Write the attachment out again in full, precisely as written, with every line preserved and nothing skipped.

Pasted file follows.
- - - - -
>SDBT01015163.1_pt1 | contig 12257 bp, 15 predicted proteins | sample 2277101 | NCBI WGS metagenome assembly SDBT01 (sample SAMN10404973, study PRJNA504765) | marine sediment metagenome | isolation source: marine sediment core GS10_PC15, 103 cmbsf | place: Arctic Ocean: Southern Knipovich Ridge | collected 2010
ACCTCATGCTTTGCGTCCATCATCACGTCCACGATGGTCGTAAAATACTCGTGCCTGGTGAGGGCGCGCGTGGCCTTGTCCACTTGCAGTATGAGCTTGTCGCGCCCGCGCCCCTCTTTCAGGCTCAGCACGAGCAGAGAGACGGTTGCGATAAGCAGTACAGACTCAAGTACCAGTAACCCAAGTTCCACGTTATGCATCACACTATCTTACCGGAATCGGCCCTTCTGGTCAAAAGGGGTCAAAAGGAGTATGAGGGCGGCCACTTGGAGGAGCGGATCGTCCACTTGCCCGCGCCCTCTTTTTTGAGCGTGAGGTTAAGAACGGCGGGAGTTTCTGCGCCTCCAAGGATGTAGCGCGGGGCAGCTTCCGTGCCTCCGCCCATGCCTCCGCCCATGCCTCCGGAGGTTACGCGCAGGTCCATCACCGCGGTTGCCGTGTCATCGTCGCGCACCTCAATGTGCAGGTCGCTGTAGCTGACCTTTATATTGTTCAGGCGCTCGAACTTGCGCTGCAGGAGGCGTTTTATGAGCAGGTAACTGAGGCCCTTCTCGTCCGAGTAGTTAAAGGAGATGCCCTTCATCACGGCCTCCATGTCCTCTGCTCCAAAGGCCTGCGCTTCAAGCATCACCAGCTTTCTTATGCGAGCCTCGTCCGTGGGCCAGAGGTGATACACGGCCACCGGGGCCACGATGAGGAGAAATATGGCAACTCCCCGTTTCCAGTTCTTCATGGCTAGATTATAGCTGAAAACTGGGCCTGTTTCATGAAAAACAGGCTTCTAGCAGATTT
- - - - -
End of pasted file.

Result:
>SDBT01015163.1_pt1 | contig 12257 bp, 15 predicted proteins | sample 2277101 | NCBI WGS metagenome assembly SDBT01 (sample SAMN10404973, study PRJNA504765) | marine sediment metagenome | isolation source: marine sediment core GS10_PC15, 103 cmbsf | place: Arctic Ocean: Southern Knipovich Ridge | collected 2010
ACCTCATGCTTTGCGTCCATCATCACGTCCACGATGGTCGTAAAATACTCGTGCCTGGTGAGGGCGCGCGTGGCCTTGTCCACTTGCAGTATGAGCTTGTCGCGCCCGCGCCCCTCTTTCAGGCTCAGCACGAGCAGAGAGACGGTTGCGATAAGCAGTACAGACTCAAGTACCAGTAACCCAAGTTCCACGTTATGCATCACACTATCTTACCGGAATCGGCCCTTCTGGTCAAAAGGGGTCAAAAGGAGTATGAGGGCGGCCACTTGGAGGAGCGGATCGTCCACTTGCCCGCGCCCTCTTTTTTGAGCGTGAGGTTAAGAACGGCGGGAGTTTCTGCGCCTCCAAGGATGTAGCGCGGGGCAGCTTCCGTGCCTCCGCCCATGCCTCCGCCCATGCCTCCGGAGGTTACGCGCAGGTCCATCACCGCGGTTGCCGTGTCATCGTCGCGCACCTCAATGTGCAGGTCGCTGTAGCTGACCTTTATATTGTTCAGGCGCTCGAACTTGCGCTGCAGGAGGCGTTTTATGAGCAGGTAACTGAGGCCCTTCTCGTCCGAGTAGTTAAAGGAGATGCCCTTCATCACGGCCTCCATGTCCTCTGCTCCAAAGGCCTGCGCTTCAAGCATCACCAGCTTTCTTATGCGAGCCTCGTCCGTGGGCCAGAGGTGATACACGGCCACCGGGGCCACGATGAGGAGAAATATGGCAACTCCCCGTTTCCAGTTCTTCATGGCTAGATTATAGCTGAAAACTGGGCCTGTTTCATGAAAAACAGGCTTCTAGCAGATTT